Federal Arbitration Act Exclusion Does Not Apply to Local Delivery Drivers
Local delivery drivers for Postmates must arbitrate their wage-related claims, per the First Circuit Court of Appeals. The Court ruled against a purported coalition of couriers, holding that the exemption from the Federal Arbitration Act for “workers engaged in foreign or interstate commerce” did not apply to the couriers delivering local orders of meals or groceries.
Postmates, as described by the Court, “operates an online and mobile platform that enables customers to order take-out meals from local restaurants as well as comestibles and sundries from local grocery stores.” The Court also cited information from the record, that 99.66% of orders are delivered in-state, and the average delivery distance is 3.7 miles.
The decision focuses on whether delivery of goods in this setting – goods that may have once been in interstate commerce – is the final link in an interstate commerce transaction, such that the couriers are "engaged in foreign or interstate commerce." The Court held that it is not:
Although the appellants transport goods, qua couriers, they do so as part of separate intrastate transactions that are not themselves within interstate commerce. That the delivered items may have once travelled across state borders does not alter the equation. The interstate journey terminates when the goods arrive at the local restaurants and retailers to which they are shipped. Customers then purchase those meals and goods from local businesses. Thus, when the couriers set out to deliver customer orders, they do so as part of entirely new and separate transactions. And the record is luminously clear that those new and separate transactions are intrastate in nature as almost all deliveries made by the couriers as a class are completed within the state in which the order is placed. In a nutshell, couriers making deliveries from local businesses are transporting goods as part of local intrastate commerce.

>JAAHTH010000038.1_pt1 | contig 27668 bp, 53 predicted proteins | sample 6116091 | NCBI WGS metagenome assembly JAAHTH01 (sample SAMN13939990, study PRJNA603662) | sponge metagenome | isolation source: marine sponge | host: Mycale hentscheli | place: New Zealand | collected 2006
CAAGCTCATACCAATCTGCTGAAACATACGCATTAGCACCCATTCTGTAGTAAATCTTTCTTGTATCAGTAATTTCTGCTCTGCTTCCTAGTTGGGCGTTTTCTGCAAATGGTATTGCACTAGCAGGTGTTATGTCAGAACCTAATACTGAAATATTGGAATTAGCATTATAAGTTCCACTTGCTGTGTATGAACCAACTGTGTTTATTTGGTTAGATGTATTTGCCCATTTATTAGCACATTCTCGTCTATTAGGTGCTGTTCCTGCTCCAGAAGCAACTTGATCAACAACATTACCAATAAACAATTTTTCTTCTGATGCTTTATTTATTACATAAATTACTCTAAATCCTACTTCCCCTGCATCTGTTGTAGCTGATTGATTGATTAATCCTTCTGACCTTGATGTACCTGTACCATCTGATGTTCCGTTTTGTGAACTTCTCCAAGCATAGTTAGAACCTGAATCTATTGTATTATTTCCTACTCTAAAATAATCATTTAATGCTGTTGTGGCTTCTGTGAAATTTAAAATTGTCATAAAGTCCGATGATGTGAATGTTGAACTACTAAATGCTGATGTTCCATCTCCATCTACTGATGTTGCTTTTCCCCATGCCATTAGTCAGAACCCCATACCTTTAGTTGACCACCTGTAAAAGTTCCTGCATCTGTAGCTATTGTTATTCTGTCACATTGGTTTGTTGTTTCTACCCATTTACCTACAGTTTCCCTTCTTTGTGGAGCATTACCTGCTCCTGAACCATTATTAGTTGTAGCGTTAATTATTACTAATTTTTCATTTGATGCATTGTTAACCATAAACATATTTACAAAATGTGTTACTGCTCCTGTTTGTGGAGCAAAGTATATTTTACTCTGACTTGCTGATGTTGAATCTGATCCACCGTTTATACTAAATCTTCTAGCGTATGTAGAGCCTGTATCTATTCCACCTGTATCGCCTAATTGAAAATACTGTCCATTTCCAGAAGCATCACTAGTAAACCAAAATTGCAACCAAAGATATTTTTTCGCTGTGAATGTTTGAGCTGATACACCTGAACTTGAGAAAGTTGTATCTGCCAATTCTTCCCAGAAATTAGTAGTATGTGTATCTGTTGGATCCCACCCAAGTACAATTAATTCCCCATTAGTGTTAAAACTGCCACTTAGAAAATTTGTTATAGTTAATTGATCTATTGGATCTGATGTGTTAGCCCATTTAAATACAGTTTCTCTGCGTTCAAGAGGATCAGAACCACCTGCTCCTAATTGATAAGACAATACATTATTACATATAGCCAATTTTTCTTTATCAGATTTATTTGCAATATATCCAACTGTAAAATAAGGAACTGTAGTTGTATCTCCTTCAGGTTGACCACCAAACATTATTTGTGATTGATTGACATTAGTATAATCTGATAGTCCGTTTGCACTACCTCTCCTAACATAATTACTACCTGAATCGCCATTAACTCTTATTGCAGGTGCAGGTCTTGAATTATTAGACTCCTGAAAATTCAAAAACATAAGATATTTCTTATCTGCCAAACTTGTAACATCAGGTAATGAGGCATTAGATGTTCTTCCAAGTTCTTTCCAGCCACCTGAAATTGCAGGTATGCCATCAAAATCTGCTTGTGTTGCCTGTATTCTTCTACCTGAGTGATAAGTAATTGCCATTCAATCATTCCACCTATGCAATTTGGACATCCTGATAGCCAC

The Court also distinguished this case from one involving drivers for Amazon, noting that local Amazon drivers were simply completing the last link in an interstate commerce chain. The Postmates couriers, in contrast, were delivering individual orders that had already “exited the flow of interstate commerce.” Deliveries made from local businesses and restaurants “bear only a tenuous relationship” to the flow of goods in interstate commerce.
Thus, the Postmates couriers must proceed to arbitration to resolve their wage claims. The case is Immediato v. Postmates, Inc., 2022 U.S. App. LEXIS 32848 (1st Cir., Nov. 29, 2022).